Course Owners Will Continue to Invest in Facilities, According to Poll

The nation's economic slowdown is taking a bite out of the business of many of the golf industry's largest ownership and management companies. But a number of owners and operators, members of the National Golf Course Owners Association, say they will continue to invest in their facilities in hopes of growing revenues and gaining a competitive advantage during the downturn.

Those were among the results of the annual MCO Pulse Report based on a survey of executives attending at the NGCOA's Multi-Course Owners Leadership Retreat held in Monterey, Calif., July 1-3. The annual gathering of some of golf's most influential executives attracted representatives from more than 50 of the industry's largest course owners and operators.

"The economy is certainly casting a shadow over golf right now, as it is with any business that relies on discretionary spending," said Jim Hinckley, partner and CEO of Dallas-based Century Golf Partners and one of the conference attendees. "But most large operators understand business cycles and are using this time as an opportunity to position themselves for better days ahead."

According to the survey, the economy is moderately (54%) or significantly (32%) affecting current performance at the nation's multi-course businesses.

Most of the owners and operators surveyed (67%) think their businesses will remain flat or decline as much as 5% in the second half of 2008. Twenty-three percent think they will see gains of less than 5%.

As was the case in the aftermath of 9/11, outings seem to be the first to feel the economic pinch. Fifty percent of the survey participants said the number and size of outings sponsored by business and charitable groups was the area of their business being most affected. Thirty-one percent said the number of customers playing their courses was where they were feeling the biggest effect.

The majority (55%) of the golf course executives surveyed said they plan to deal with the situation by pulling back on expenses and holding on until conditions improve.

A number of respondents, however, said they will remain aggressive during the slowdown. Twenty-three percent said they plan to invest in more marketing to grow their business, and 22% said they will make course or facility improvements to become more competitive.

Owners and operators of multi-course companies also are increasing their efforts to attract new players from non-traditional segments. Forty-eight percent said they had introduced player development programs in the last year aimed at women, Hispanics or juniors; 32% said they had hosted events aimed at one of these groups.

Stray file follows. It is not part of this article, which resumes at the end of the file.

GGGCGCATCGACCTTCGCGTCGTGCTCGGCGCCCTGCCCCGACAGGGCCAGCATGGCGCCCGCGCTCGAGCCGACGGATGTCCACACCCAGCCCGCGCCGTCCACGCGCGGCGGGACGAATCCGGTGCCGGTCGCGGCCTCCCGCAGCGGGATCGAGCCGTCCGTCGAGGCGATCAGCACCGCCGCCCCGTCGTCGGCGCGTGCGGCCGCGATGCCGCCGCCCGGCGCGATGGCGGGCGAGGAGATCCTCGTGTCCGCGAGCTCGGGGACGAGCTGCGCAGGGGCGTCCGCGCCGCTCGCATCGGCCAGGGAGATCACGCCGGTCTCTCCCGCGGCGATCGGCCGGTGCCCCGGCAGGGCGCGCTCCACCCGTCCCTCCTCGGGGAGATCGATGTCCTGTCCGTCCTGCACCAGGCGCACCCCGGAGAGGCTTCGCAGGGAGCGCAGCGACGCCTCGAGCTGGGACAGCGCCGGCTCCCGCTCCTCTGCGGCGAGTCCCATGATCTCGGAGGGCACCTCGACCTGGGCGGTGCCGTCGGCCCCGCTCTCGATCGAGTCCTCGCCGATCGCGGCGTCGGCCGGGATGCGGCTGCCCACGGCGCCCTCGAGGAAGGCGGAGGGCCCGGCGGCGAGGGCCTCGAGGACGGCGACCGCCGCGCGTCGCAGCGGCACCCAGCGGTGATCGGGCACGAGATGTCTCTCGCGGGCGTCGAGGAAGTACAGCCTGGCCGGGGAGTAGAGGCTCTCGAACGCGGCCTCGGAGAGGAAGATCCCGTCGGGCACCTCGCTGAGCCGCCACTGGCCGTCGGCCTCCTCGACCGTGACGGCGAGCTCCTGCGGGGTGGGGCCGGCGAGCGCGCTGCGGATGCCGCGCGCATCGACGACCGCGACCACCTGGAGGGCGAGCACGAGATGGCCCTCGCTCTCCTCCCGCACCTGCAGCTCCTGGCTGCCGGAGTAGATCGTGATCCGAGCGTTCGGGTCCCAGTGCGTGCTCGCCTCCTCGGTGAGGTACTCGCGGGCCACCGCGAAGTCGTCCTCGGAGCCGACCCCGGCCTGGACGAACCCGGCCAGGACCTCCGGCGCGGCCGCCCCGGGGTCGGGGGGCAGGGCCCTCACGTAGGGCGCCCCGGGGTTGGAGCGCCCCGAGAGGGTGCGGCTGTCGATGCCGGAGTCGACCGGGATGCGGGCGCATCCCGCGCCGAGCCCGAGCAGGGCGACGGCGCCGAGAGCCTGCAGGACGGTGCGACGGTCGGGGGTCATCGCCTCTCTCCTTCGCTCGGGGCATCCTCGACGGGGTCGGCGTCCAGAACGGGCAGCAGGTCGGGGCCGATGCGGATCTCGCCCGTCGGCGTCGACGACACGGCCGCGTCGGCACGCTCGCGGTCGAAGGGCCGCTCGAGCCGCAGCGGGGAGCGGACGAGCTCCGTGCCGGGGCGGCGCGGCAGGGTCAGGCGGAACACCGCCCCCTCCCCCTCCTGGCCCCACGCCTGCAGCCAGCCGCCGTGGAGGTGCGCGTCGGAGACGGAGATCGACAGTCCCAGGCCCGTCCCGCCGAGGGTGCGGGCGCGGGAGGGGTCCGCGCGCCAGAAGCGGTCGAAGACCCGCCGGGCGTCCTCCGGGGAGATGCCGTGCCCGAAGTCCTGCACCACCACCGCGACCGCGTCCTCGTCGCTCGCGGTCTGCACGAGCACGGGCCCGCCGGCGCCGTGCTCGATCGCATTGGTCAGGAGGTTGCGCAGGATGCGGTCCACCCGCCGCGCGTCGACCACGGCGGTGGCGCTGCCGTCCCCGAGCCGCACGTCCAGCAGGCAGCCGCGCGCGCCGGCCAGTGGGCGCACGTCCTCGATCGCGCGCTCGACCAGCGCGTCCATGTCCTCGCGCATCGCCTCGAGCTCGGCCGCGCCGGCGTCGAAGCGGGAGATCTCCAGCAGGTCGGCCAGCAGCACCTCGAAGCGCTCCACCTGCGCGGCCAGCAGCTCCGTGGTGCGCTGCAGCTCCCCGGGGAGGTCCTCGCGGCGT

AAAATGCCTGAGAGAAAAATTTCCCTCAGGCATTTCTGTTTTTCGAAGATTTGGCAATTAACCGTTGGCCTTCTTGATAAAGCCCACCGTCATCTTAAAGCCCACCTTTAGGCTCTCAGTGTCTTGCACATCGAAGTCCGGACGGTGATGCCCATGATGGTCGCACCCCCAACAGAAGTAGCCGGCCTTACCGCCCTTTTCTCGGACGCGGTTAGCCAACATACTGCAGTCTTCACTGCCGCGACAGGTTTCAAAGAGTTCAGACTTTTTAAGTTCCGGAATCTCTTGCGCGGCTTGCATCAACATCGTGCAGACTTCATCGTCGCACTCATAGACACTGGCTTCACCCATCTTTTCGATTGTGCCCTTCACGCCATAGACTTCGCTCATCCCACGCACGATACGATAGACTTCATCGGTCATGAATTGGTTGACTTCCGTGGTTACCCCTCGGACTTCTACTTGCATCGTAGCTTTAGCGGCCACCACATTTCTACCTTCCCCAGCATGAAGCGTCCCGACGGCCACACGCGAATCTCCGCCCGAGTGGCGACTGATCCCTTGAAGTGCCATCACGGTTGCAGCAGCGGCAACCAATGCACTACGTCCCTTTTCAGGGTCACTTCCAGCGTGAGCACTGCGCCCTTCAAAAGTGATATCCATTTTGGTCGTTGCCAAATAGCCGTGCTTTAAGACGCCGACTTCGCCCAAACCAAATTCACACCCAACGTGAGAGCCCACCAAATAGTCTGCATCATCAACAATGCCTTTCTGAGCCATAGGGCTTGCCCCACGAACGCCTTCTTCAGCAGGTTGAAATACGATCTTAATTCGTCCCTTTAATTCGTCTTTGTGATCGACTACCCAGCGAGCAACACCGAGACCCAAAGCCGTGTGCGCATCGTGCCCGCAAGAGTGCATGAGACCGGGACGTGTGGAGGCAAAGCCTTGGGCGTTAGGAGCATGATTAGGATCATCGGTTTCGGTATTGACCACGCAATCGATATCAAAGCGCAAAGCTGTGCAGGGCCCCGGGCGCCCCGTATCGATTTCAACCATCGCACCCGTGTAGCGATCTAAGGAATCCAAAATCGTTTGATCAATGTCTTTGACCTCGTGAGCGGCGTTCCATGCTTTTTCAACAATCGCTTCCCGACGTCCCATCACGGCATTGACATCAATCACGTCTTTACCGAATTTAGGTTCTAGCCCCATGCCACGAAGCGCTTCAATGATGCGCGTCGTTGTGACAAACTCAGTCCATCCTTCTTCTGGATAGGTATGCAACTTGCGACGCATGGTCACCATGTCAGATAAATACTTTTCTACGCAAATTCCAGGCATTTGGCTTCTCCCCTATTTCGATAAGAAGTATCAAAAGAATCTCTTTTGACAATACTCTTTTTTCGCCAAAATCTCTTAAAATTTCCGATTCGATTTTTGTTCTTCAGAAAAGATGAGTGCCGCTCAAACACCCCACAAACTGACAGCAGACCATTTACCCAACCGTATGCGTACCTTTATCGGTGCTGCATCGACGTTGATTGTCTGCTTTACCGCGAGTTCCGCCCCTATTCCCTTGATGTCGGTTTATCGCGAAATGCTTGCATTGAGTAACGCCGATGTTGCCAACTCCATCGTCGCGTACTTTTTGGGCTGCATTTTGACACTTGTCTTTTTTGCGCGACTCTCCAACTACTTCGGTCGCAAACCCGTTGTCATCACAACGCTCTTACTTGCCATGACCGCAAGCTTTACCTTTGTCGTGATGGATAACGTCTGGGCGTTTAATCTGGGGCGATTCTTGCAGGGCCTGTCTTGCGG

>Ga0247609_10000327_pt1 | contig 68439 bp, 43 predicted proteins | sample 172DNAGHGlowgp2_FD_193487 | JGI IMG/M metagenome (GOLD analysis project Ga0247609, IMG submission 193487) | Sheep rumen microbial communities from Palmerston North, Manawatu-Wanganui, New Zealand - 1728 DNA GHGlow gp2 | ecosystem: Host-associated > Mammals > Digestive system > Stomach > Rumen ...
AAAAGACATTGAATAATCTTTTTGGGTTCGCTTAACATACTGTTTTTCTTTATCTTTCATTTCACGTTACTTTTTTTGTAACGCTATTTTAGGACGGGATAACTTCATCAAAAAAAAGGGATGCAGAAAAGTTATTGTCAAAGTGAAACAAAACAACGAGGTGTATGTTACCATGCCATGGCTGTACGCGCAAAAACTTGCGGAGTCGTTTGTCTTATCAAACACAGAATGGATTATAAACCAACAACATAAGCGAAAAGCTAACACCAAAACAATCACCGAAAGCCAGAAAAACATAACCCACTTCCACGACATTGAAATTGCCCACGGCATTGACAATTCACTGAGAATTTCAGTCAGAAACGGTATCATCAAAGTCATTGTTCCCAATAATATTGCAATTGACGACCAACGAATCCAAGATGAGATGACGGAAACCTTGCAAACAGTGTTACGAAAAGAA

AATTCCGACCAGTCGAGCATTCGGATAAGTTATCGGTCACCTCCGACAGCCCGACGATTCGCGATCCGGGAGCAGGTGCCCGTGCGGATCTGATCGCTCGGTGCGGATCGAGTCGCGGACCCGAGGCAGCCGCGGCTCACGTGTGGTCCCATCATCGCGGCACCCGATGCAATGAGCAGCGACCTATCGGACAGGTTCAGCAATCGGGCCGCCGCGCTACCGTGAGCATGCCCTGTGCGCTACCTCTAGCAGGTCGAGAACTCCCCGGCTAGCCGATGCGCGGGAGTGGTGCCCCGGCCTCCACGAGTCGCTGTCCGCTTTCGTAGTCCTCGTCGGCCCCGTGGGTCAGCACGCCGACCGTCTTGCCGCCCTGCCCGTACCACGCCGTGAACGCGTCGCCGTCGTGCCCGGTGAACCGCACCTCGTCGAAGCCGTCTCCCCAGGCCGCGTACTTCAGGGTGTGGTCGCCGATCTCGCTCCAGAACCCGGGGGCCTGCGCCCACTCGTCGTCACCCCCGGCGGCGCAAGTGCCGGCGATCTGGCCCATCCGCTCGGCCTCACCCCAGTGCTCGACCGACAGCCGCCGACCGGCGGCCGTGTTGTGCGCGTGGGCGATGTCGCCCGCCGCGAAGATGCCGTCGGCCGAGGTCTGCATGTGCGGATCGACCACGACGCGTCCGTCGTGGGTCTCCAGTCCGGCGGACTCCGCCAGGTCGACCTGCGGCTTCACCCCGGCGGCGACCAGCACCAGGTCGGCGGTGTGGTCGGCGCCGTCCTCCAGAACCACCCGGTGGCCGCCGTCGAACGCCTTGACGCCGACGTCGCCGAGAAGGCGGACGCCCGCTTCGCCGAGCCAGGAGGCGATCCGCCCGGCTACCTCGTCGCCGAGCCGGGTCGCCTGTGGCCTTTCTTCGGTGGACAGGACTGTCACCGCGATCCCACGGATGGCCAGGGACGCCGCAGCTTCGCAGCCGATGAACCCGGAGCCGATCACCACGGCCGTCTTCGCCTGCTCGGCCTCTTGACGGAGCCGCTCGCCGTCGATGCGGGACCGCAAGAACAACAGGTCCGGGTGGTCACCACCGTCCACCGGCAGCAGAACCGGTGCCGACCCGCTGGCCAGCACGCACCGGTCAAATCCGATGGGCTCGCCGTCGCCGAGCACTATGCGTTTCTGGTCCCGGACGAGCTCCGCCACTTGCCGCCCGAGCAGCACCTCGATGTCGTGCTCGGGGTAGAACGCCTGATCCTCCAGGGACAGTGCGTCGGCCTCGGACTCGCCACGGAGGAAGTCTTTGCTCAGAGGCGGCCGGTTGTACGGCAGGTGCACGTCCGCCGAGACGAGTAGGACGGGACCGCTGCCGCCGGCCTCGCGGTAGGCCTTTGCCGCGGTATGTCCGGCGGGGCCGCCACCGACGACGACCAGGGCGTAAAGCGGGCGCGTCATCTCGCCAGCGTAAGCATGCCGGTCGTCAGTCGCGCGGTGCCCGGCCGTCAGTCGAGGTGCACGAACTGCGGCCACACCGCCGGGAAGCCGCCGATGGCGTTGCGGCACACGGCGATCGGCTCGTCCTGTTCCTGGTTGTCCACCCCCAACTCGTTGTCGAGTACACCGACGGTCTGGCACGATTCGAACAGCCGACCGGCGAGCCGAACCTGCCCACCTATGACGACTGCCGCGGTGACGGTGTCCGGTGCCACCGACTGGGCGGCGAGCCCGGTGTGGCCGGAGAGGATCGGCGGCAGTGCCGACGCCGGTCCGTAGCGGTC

The slowdown may present opportunities for acquisitions among this group of dealmakers. Forty-nine percent said they expect to add courses to their portfolios over the next 12 months. Fourteen percent predict they will dispose of properties during the same period.

Among attendees whose companies are not in the homebuilding business, 55% said they have courses in the planning stage or plan to build a course in the next two years.

With the U.S. golf market still overbuilt in many areas, the owners and operators are bullish on international opportunities. Eighty-nine percent said they believed new business opportunities would increase in international markets in the next two years.

While the economy poses the biggest challenge in the next five years, according to 49% of survey participants, player development and retention (31%) ranks as the second biggest obstacle to the growth of their businesses.

The environment is also clearly on the minds of owners and operators. Eighty percent said water was the environmental issue most threatening to the golf industry, and 44% said they had reduced the area that requires irrigation and fertilizing at their courses to curtail water consumption and expense.

The invitation-only NGCOA Multi-Course Owners Leadership Retreat included executives from companies that own and manage seven or more courses. Attendees represented multi-course companies that have interests in nearly 2,000 courses worldwide.

For more information regarding the NGCOA MCO Leadership Retreat, contact Mike Tinkey at 800/933-4262.

About the NGCOA

The National Golf Course Owners Association is the leading international authority on the business of golf course ownership and management. The association represents the key decision-makers with ultimate responsibility for golf courses throughout the world. Through advocacy, information resources, purchasing programs and networking opportunities, the NGCOA helps golf course owners and operators run more successful businesses. For more information, visit or call 800/933-4262.